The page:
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Topic: Comparing Light source outputs (LED neopixel) (Read 1 time) previous topic - next topic

DevilWAH

I am trying to work out the actual output of Neopixels compared to Traditional lighting for a fish tank.

So i know for example that a fish tank requires ~1 watt per gallon of water. Different set up need different amounts but this is a good average number.

This is based on fluorescent lamps so my current tank has 80 Watt tubes which make sense.

But I would like to switch to LED's but finding a lot of conflicting information.

I was looking at a strip of nano pixels

5m 16.4FT 150led WS2812B Full Color LED strip 150 LED 150 pixels, which has the following specs

Size: L500cm (5M) x W1.2cm x T0.45cm
Emit Color: Programming control
Protection: IP20 non Waterproof
Working Voltage: 5V DC
LED Quantity: 30eds / m, 5meter / roll
View angle: 120 ° ~ 140 °
Working Temperature: -20 ° to 50 °
350-450mcd/led
Wattage: max 7.5W/meter,
Color Temperature: 3500-7500K

So this suggest is is going to pull 7.5 X 5 = 37.5watts in total or ~7 amps
but 350-450mcd per LED X 150 only = 250 Lumen which seems very low!

And then i read things like this on some Aquarium sites

"
When it comes to lighting your tank, size matters. Most fish tanks need 1 to 3 watts per gallon of water, while those with plants need 2 to 5 watts per gallon. LEDs work differently than traditional lighting options because they're more energy efficient. They often come in 1- and 3-watt options; the more LEDs you use, the higher the overall wattage they produce. For a small tank, 18 1-watt LEDs on a 12-inch heatsink fixture should equate to 175 watts. If there are 24 LEDs on the same fixture, you have 250 watts of light, and 36 LEDs gives you 400 watts. The same number of LEDS on a larger fixture lowers the wattage; for example, 36 LEDs on an 18-inch heatsink bar is equivalent to 250 watts. When purchasing LEDs, read the manufacturer's specifications to determine how many watts the fixture provides.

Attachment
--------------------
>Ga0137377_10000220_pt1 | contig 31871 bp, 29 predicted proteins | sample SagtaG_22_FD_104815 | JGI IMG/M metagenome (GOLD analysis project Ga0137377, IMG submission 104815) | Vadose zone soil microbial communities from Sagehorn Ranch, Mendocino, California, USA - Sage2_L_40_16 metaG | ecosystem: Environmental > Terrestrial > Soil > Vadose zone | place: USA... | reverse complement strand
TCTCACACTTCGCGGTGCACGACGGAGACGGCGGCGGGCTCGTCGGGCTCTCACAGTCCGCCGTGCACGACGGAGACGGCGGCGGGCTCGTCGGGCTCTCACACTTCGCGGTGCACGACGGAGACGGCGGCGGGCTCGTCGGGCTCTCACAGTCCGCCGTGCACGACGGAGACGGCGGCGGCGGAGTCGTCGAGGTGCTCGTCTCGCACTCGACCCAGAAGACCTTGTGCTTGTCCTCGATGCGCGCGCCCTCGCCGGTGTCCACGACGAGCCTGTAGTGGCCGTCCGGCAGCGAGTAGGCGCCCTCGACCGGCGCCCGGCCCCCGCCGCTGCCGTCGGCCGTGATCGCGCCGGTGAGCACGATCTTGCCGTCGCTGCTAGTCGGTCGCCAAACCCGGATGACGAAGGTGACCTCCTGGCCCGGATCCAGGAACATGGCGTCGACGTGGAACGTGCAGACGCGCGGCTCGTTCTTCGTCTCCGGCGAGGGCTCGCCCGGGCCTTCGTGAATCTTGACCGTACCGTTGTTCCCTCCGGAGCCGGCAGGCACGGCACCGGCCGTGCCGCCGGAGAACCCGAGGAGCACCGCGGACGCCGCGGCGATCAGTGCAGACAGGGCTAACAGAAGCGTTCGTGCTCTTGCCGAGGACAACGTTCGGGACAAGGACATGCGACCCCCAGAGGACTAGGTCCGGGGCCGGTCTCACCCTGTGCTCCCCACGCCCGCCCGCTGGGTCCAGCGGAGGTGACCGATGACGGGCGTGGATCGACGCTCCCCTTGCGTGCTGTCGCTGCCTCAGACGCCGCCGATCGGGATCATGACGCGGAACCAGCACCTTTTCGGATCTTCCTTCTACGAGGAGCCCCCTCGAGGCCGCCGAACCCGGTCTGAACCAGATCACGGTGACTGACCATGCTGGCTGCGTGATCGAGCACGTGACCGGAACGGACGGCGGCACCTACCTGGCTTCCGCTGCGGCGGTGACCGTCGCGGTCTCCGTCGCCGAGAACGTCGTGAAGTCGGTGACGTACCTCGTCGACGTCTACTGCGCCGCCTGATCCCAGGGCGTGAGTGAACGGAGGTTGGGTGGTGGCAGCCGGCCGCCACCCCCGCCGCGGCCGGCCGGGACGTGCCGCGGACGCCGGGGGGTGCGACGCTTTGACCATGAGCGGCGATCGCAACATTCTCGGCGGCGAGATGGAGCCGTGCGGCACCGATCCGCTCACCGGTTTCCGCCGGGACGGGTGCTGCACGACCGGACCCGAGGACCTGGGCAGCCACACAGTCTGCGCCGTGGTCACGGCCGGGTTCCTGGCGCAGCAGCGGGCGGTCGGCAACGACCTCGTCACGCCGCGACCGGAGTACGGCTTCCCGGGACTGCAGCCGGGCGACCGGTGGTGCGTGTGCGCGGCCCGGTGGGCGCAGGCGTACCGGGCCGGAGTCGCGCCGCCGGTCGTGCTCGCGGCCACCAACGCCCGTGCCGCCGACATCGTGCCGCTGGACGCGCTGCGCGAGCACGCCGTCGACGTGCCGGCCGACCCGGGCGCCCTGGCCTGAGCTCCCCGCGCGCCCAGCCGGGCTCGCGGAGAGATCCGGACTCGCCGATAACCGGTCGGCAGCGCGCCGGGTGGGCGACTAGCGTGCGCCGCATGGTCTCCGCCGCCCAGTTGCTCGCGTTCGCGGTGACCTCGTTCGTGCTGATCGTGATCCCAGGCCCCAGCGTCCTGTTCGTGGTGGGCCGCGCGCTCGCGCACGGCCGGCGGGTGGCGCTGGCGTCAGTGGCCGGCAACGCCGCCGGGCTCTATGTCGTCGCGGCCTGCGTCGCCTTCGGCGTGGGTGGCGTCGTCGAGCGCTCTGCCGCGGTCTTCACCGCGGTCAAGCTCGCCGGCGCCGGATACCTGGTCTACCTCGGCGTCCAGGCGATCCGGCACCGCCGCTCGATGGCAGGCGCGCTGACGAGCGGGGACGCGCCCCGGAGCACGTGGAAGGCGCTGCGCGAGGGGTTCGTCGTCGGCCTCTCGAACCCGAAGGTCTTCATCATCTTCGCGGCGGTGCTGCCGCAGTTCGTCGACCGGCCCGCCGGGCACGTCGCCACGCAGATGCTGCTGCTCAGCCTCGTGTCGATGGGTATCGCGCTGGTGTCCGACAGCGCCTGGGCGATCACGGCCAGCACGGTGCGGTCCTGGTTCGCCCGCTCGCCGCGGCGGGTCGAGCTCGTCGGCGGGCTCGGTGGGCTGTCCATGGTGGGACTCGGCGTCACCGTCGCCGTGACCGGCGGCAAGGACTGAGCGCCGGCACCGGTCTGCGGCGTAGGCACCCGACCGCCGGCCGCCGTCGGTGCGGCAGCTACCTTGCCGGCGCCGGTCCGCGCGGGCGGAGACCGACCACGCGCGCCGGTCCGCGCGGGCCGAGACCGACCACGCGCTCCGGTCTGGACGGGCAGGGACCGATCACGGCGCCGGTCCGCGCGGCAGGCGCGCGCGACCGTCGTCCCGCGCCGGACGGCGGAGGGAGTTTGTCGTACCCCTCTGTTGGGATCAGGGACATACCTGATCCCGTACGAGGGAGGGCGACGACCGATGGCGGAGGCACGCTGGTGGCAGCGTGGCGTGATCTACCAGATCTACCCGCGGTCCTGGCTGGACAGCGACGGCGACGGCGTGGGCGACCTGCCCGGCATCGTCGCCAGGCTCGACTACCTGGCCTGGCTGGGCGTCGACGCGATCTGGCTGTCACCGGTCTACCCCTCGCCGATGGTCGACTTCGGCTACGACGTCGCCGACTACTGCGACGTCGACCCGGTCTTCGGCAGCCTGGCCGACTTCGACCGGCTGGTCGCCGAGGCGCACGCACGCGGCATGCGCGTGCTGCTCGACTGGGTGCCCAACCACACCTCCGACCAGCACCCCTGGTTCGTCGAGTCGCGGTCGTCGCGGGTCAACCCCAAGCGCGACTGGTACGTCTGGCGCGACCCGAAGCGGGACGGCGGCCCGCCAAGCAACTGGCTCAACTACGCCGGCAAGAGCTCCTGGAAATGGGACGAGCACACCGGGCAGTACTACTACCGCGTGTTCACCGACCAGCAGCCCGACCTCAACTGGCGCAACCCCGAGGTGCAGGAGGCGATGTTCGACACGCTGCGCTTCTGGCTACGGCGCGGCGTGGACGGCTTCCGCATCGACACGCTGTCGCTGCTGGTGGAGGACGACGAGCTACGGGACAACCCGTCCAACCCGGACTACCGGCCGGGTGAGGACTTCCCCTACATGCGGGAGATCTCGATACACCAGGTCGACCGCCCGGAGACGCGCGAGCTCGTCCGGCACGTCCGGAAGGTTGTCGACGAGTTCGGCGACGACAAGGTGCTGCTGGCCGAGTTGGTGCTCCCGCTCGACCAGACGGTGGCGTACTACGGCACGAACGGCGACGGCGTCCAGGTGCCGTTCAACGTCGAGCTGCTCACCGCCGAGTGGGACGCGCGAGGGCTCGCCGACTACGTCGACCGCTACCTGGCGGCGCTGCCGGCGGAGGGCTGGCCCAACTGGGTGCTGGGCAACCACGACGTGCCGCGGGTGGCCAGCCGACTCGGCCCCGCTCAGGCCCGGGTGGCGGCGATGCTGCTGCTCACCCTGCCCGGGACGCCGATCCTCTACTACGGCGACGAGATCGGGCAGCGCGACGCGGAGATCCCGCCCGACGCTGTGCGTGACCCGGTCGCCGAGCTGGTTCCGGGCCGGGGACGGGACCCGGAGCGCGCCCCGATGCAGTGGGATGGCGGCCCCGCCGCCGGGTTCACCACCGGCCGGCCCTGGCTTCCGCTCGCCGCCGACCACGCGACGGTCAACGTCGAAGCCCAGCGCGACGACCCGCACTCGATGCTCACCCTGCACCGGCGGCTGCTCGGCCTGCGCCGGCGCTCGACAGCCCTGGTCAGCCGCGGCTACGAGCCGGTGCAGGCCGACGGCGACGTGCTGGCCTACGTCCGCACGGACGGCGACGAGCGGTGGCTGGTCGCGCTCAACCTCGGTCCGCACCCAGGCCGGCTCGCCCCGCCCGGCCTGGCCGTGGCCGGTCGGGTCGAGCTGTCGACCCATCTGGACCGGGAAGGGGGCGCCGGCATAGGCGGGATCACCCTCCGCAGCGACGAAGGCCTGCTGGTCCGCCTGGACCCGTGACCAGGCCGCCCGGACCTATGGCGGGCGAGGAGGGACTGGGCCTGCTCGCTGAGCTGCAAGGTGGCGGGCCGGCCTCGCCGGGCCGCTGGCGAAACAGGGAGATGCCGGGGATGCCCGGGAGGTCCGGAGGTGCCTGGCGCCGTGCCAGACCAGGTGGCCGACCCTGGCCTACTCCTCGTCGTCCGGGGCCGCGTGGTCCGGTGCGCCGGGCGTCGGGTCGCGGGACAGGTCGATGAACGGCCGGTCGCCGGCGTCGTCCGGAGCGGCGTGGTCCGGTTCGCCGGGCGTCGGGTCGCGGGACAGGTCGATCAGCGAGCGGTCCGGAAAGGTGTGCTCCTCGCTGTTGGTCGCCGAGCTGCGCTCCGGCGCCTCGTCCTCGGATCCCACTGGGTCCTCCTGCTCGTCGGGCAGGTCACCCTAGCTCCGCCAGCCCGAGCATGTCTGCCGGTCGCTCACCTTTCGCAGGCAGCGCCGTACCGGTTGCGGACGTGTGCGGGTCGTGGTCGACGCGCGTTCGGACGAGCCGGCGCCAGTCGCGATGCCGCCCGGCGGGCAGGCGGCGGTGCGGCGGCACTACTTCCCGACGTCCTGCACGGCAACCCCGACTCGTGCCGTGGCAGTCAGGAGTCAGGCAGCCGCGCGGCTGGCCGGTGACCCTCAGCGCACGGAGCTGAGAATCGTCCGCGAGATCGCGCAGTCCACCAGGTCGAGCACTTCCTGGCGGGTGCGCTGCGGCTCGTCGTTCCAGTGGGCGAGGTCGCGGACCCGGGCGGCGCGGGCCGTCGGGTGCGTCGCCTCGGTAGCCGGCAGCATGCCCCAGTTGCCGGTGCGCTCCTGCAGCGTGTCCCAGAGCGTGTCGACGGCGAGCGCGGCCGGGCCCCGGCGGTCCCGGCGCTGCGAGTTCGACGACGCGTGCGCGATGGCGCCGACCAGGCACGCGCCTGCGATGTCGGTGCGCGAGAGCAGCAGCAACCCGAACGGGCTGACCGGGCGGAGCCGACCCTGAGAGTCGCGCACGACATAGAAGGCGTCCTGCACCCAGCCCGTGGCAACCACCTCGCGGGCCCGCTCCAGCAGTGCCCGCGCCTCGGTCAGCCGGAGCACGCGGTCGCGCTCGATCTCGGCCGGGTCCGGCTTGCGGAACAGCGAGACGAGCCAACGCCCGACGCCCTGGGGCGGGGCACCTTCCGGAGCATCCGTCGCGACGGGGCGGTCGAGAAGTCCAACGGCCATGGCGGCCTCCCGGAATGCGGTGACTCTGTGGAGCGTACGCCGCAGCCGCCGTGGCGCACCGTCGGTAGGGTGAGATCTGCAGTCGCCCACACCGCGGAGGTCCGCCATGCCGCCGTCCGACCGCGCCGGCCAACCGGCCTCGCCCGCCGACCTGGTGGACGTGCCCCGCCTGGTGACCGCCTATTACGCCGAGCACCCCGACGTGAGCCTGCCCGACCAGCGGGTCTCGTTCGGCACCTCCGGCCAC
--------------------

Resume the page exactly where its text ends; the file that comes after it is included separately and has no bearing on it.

"


which seems to say 18 X 1Watt LED = 175 Watt?

So how do i make sence of all of this?its a bit like a 7W LED bulb = 40W incandescent.

What is the real number i should be focusing on (lumens?) and what numbers do i need to accurately calculate it from the Specs of the LED's? 

Grumpy_Mike

You have to remember that measuring light output in terms of watts is a bit meaningless when when changing technologies.
This is because the watt is only the amount of power the light producing device consumes, not the amount of light it produces.

In other words you have to take into account the conversion efficiency of the technology or work with a measure of light not power consumption.

DevilWAH

You have to remember that measuring light output in terms of watts is a bit meaningless when when changing technologies.
This is because the watt is only the amount of power the light producing device consumes, not the amount of light it produces.

In other words you have to take into account the conversion efficiency of the technology or work with a measure of light not power consumption.
thanks you.

I came to the conclusion that the real number needed is Lumen. (and for course wave length) when growing plants.

I am guessing the manufacture described Specs is not right as according to with each LED producing <450mcd of utput at 130 degrees (give or take). even if we considered each "pixel" as 3 LED's (red, Green, BLue) its still only translates to ~650 Lumens, less than a 20W incandescent bulb and just from comparing them next to each other this is not the case!

Miss type i think :)

Grumpy_Mike

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just from comparing them next to each other this is not the case!
I think you can't simply do that. You need to measure. There are lots of things you don't take into account by just looking. Things like the emission angle and the light distribution over a surface.

Quote
I came to the conclusion that the real number needed is Lumen.
I think what you actually need is the Lux:-
https://en.wikipedia.org/wiki/Lux

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